WellPoint's unexpected selection of career hospital executive Joseph Swedish to become its new CEO has resulted in a mixed bag of reactions throughout the industry and on Wall Street.
A relatively unknown figure in the payer industry, Swedish's lack of managed care experience could hurt WellPoint when it should be better executing its core health insurance businesses, according to the Indianapolis Star.
"WellPoint's biggest issue over the last five years has been poor execution, and its biggest challenge over the next couple of years is that the profitability of its core businesses may be savaged in 2014 and beyond because of health reform," Citigroup analyst Carl McDonald said in a note to investors, reported the Indianapolis Business Journal.
Indeed, WellPoint's shares fell 4.6 percent a day after the company announced its new CEO appointment, the Wall Street Journal reported. "The market doesn't like uncertainty, and they don't know much about him," said Robert Medway, managing partner at Royal Capital Management LLC and WellPoint shareholder.
Another shareholder and managing director of CRT Capital Group questioned whether choosing Swedish is in the "strategic and operational best interests of the company," Sheryl Skolnick said. "You don't experiment with the shareholders' money, especially not with a business that has maybe stabilized but is still highly fragile."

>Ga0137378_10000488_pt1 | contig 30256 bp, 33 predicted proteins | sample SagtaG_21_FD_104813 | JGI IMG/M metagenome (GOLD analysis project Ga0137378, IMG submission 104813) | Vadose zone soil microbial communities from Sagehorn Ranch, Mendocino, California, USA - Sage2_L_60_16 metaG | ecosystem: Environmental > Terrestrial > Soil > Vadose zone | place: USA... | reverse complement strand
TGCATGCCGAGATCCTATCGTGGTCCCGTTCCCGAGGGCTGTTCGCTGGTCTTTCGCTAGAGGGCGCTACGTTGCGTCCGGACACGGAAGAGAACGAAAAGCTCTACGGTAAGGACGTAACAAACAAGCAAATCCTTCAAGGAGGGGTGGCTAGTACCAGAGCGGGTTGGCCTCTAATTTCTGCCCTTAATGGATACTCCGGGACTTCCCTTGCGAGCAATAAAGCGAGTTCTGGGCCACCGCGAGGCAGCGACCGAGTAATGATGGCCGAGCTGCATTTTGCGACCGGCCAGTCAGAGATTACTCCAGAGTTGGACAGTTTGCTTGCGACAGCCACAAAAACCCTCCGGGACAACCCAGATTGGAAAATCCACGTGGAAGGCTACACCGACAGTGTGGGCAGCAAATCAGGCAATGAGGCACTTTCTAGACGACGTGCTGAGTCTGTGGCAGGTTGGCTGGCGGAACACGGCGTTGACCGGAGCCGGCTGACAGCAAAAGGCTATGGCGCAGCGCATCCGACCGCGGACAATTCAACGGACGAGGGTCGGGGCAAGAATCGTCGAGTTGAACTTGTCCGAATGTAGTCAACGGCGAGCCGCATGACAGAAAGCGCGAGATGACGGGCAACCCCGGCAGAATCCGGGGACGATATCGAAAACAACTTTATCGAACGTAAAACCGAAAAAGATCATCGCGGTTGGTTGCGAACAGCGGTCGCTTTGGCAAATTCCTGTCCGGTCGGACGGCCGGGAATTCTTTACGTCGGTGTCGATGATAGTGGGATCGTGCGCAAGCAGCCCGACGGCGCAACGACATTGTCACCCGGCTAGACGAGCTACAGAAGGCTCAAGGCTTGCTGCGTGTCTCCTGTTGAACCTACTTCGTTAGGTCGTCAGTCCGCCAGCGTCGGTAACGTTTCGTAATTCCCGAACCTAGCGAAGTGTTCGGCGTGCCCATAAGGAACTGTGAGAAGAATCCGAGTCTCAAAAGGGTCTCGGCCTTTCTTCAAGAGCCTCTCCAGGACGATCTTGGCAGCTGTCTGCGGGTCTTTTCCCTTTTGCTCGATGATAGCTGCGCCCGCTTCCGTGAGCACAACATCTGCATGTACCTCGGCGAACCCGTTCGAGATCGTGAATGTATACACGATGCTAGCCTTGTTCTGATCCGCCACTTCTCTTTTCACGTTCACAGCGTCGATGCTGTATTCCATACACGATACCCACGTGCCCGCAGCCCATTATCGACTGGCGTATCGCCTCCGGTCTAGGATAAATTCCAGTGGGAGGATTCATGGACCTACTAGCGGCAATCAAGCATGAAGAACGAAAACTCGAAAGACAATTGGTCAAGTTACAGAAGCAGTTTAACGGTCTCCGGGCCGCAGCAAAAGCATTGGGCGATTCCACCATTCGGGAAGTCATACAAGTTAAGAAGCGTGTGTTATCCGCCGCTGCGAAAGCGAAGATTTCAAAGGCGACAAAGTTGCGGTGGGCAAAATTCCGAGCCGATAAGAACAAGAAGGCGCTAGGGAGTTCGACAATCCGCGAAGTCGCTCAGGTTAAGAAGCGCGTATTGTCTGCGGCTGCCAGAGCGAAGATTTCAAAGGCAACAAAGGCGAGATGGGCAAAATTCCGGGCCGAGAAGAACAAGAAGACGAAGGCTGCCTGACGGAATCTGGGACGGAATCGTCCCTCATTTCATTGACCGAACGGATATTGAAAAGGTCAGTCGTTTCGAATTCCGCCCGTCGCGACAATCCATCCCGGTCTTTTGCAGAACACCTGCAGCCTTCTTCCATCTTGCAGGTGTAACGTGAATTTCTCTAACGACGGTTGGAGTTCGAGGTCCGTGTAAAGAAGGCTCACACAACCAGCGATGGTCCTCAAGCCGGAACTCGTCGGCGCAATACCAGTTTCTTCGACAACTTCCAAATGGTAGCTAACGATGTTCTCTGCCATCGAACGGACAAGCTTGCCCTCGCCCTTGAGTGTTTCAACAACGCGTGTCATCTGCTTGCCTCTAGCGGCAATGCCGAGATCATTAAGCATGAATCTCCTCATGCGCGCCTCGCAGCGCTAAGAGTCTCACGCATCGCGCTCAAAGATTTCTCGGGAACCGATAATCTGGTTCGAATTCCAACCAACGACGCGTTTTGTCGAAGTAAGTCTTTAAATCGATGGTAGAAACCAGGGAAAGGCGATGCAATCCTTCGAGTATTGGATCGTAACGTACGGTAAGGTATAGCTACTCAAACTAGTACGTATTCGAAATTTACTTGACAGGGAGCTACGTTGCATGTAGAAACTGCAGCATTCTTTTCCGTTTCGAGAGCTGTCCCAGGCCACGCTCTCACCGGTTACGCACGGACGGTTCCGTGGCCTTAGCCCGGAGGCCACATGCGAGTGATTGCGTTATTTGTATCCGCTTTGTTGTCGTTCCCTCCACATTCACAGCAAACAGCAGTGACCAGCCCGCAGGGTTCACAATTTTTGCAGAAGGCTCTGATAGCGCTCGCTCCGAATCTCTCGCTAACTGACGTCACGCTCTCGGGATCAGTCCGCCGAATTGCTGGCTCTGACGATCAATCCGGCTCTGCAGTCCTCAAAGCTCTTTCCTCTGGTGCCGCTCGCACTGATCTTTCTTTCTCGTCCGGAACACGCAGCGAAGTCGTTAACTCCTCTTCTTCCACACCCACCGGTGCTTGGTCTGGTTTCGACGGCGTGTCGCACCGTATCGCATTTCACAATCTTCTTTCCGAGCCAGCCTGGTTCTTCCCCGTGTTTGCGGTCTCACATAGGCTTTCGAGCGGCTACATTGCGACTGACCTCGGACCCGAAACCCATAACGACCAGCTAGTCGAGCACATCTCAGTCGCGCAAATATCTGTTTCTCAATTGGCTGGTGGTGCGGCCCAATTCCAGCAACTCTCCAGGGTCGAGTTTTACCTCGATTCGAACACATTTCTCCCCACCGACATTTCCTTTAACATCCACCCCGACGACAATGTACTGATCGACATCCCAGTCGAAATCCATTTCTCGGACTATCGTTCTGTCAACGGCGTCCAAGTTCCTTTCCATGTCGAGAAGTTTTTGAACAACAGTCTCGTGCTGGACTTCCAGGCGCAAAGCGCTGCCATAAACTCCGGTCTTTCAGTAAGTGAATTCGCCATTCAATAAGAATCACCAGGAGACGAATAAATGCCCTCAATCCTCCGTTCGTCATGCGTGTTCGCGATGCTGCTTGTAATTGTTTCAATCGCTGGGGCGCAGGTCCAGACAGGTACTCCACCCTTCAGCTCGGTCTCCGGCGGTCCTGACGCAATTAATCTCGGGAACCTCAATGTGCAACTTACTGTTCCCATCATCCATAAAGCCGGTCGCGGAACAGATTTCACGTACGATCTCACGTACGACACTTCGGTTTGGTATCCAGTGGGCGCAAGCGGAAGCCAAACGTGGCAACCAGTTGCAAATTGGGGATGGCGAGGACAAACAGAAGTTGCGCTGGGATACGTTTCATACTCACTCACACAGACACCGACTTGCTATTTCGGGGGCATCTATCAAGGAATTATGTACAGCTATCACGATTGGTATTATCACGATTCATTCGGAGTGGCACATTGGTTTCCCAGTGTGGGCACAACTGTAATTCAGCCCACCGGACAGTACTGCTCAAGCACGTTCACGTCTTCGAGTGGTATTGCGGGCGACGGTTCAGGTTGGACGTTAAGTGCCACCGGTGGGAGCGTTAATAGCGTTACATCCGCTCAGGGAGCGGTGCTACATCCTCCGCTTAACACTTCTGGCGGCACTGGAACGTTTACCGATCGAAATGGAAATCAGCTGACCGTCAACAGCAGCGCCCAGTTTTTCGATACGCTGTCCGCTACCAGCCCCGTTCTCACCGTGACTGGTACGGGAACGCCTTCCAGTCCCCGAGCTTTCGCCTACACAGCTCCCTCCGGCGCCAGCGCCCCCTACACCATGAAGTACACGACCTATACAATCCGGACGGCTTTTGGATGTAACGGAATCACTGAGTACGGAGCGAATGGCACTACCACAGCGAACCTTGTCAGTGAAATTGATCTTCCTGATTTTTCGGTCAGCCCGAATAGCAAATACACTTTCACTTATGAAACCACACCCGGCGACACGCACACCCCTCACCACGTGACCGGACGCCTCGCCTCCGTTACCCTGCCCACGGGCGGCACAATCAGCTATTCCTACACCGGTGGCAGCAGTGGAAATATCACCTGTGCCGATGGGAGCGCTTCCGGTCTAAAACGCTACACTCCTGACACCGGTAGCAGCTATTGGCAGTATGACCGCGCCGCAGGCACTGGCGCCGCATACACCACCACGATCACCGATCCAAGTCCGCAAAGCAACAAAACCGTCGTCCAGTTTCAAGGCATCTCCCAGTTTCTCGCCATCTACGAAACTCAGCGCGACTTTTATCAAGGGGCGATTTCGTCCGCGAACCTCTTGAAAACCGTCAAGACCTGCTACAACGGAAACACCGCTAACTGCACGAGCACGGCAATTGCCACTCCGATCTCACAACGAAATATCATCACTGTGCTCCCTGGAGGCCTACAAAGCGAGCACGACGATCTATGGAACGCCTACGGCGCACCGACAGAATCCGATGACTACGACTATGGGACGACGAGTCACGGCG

But other analysts think Swedish's background in the provider industry makes him the ideal CEO pick, particularly since payers and providers increasingly are collaborating and cooperating with each other, the WSJ noted.
"While not a name or background we expected, it may be argued that Mr. Swedish's experience and interests align well with the likely U.S. health care system of tomorrow--that being a more integrated delivery care model where payers and providers together move increasingly toward accountable care and overall efficiency," Stifel Nicolaus & Co. analyst Tom Carroll wrote in an investor note.
And WellPoint Board Chair Jackie Ward called Swedish an "agile leader at a time when major transformations are requiring health benefit companies to examine new ways to better serve our stakeholders."
Barclays analyst Joshua Raskin pointed out that WellPoint isn't the first payer to choose a hospital exec as CEO, the Indianapolis Star noted. "The last time we saw a publicly traded managed care company name a CEO that previously ran a large hospital system was in 2000 when Dr. Jack Rowe became CEO of Aetna," he said, adding that "shareholders were very well served in our view."